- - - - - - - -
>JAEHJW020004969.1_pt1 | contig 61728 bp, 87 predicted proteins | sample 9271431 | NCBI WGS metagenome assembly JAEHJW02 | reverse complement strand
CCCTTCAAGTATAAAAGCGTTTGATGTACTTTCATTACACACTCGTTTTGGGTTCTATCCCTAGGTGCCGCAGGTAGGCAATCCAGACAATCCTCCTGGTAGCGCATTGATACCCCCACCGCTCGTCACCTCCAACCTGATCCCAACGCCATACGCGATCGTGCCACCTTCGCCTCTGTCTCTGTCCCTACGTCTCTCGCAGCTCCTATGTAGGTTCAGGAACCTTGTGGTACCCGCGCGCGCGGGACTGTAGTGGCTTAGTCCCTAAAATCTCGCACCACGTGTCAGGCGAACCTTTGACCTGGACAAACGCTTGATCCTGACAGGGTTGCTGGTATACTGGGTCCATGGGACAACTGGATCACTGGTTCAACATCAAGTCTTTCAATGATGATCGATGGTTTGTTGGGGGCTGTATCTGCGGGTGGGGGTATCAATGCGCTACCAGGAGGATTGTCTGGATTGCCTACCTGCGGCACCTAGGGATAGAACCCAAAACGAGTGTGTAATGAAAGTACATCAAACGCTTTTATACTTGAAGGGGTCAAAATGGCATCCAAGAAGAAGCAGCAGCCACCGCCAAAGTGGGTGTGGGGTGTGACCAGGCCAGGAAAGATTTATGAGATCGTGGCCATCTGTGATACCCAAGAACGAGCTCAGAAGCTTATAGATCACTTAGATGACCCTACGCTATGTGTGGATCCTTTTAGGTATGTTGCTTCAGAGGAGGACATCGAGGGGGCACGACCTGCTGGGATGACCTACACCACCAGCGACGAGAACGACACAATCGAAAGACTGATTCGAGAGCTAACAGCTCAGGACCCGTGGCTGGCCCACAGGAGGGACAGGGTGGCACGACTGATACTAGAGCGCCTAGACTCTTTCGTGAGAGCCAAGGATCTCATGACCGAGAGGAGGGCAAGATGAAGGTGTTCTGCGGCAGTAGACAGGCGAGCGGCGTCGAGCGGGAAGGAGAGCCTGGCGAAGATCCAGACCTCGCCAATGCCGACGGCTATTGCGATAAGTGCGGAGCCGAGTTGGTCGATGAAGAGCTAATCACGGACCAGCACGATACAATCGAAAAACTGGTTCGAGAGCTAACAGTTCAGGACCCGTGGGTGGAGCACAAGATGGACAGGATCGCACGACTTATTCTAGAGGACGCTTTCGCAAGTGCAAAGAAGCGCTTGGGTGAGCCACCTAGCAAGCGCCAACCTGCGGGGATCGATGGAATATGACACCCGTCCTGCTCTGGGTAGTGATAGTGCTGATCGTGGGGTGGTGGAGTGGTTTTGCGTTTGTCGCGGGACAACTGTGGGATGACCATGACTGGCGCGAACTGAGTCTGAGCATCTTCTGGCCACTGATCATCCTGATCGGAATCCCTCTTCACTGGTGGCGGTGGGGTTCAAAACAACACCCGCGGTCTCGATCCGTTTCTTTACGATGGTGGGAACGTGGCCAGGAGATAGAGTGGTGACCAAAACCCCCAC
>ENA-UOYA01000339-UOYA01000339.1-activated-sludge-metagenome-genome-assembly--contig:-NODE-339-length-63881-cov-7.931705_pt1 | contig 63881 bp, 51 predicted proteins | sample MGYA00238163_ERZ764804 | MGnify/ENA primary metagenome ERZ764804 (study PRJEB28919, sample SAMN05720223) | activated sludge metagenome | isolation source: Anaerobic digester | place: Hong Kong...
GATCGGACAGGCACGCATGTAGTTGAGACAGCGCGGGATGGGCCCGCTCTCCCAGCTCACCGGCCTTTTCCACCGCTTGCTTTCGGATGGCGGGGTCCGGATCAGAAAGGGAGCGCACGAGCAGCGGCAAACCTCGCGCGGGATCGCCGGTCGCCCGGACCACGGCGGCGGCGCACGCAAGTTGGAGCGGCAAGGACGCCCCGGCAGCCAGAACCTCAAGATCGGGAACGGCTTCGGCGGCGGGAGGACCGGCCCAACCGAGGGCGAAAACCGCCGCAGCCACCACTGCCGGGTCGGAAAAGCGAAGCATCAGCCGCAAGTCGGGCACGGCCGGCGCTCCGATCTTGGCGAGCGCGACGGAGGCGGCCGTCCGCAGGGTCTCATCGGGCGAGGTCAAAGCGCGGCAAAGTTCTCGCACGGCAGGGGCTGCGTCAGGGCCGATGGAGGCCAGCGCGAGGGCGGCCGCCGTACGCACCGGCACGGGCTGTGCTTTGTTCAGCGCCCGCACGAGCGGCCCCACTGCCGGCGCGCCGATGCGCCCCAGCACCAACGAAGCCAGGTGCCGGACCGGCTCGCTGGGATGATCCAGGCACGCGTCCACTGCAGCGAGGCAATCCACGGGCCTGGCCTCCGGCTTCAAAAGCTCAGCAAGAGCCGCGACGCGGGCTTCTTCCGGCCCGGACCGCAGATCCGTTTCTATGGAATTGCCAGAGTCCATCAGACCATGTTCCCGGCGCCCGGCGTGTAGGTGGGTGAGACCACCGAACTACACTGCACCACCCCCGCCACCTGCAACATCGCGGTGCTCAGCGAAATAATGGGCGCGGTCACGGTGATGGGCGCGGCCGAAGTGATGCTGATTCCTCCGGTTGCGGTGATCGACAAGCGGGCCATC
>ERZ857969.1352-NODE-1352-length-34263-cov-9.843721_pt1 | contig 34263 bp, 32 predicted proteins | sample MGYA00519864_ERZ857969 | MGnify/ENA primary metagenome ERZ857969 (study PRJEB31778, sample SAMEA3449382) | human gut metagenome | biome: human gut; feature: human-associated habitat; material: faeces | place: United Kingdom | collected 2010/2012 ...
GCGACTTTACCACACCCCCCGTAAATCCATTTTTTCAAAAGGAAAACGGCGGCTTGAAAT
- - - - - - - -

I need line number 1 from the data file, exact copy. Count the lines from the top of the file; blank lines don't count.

>JAEHJW020004969.1_pt1 | contig 61728 bp, 87 predicted proteins | sample 9271431 | NCBI WGS metagenome assembly JAEHJW02 | reverse complement strand